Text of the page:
A framework for multi-physics simulations using four-chamber cardiac models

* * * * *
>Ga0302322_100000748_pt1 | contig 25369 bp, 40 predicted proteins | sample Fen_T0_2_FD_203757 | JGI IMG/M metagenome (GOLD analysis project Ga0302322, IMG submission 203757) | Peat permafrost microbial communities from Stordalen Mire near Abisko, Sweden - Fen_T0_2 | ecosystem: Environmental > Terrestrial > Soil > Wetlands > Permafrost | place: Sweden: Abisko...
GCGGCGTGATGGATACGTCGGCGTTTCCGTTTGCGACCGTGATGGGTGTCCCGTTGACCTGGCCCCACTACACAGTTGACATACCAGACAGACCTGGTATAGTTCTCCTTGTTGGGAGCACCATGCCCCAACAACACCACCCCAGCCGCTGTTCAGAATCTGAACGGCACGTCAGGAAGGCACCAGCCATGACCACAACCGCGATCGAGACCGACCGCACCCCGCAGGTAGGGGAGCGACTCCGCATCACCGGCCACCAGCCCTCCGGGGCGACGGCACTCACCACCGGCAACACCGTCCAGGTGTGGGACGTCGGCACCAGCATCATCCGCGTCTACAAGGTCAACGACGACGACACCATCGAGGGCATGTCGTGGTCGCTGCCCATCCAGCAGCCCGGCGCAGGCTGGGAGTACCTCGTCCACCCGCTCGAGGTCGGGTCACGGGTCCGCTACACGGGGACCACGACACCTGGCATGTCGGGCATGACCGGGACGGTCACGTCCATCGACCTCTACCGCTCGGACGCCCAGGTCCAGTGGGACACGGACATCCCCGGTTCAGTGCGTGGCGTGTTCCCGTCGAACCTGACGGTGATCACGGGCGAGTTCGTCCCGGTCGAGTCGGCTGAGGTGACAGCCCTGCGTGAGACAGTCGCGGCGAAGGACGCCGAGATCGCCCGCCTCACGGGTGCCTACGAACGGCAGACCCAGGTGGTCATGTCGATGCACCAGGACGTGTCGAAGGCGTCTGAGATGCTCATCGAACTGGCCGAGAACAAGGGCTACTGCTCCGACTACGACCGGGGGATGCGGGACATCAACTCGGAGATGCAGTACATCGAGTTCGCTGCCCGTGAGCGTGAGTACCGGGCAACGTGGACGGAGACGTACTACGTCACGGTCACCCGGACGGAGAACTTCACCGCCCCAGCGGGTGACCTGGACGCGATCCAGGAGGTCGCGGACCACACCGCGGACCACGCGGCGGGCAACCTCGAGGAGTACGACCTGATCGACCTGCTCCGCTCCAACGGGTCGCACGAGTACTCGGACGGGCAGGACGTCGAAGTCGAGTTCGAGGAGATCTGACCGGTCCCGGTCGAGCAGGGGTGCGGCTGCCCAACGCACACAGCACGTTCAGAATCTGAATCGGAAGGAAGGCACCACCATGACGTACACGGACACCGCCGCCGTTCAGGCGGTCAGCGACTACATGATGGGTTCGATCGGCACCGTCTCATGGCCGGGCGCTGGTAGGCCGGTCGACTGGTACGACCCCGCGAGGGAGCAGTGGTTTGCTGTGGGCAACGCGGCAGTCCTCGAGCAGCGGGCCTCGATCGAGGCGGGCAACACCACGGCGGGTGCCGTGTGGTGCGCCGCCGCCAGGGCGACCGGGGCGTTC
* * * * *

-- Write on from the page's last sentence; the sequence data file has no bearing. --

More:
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Computational cardiac models have been extensively used to study different cardiac biomechanics; specifically, finite-element analysis has been one of the tools used to study the cardiac wall's internal stresses and strains during the cardiac cycle. Cubic-Hermite finite element meshes have been used for simulating cardiac biomechanics due to their convergence characteristics and their ability to capture smooth geometries compactly- fewer elements are needed to build the cardiac geometry-compared to linear tetrahedral meshes. Such meshes have previously been used only with simple ventricular geometries with non-physiological boundary conditions due to challenges associated with creating cubic-Hermite meshes of the complex heart geometry. However, it is critical to accurately capture the different geometric characteristics of the heart and apply physiologically equivalent boundary conditions to replicate the in vivo heart motion. In this work, we created a four-chamber cardiac model utilizing cubic-Hermite elements and simulated a full cardiac cycle by coupling the 3D finite element model with a lumped circulation model. The myocardial fiber-orientations were interpolated within the mesh using the Log-Euclidean method to overcome the singularity associated with the interpolation of orthogonal matrices. Physiologically equivalent rigid body constraints were applied to the nodes along the valve plane. The accuracy of the resulting simulations was validated using open source clinical data. Based on this validated four-chamber model, we studied different disease states and complex interactions of the different boundary conditions on the cardiac function. We simulated a complete cardiac cycle of a heart with the acute myocardial infarction. We also assessed the effect of the Myocardial Infarction and Pericardium sac on the ventricular pumping ability and cardiac motion, respectively.A fluid-structure interaction (FSI) simulation on the left cardiovascular system (including the left ventricle, atria, and the aorta) was also performed using a hybrid ALE/IMGA framework. The Arbitrary Lagrangian-Eulerian method models the left chambers' moving walls. The immersogeometric analysis couples the bioprosthetic heart valves with the intraventricular and interatrial flow. The simulation results show two openings for the Mitral valve, one major and one minor, during the cardiac cycle due to the atrial kick. The reproduction of these detailed hemodynamics and structural features of the cardiac cycle demonstrates the ability of our framework to replicate the in-vivo hemodynamics of the left cardiovascular system.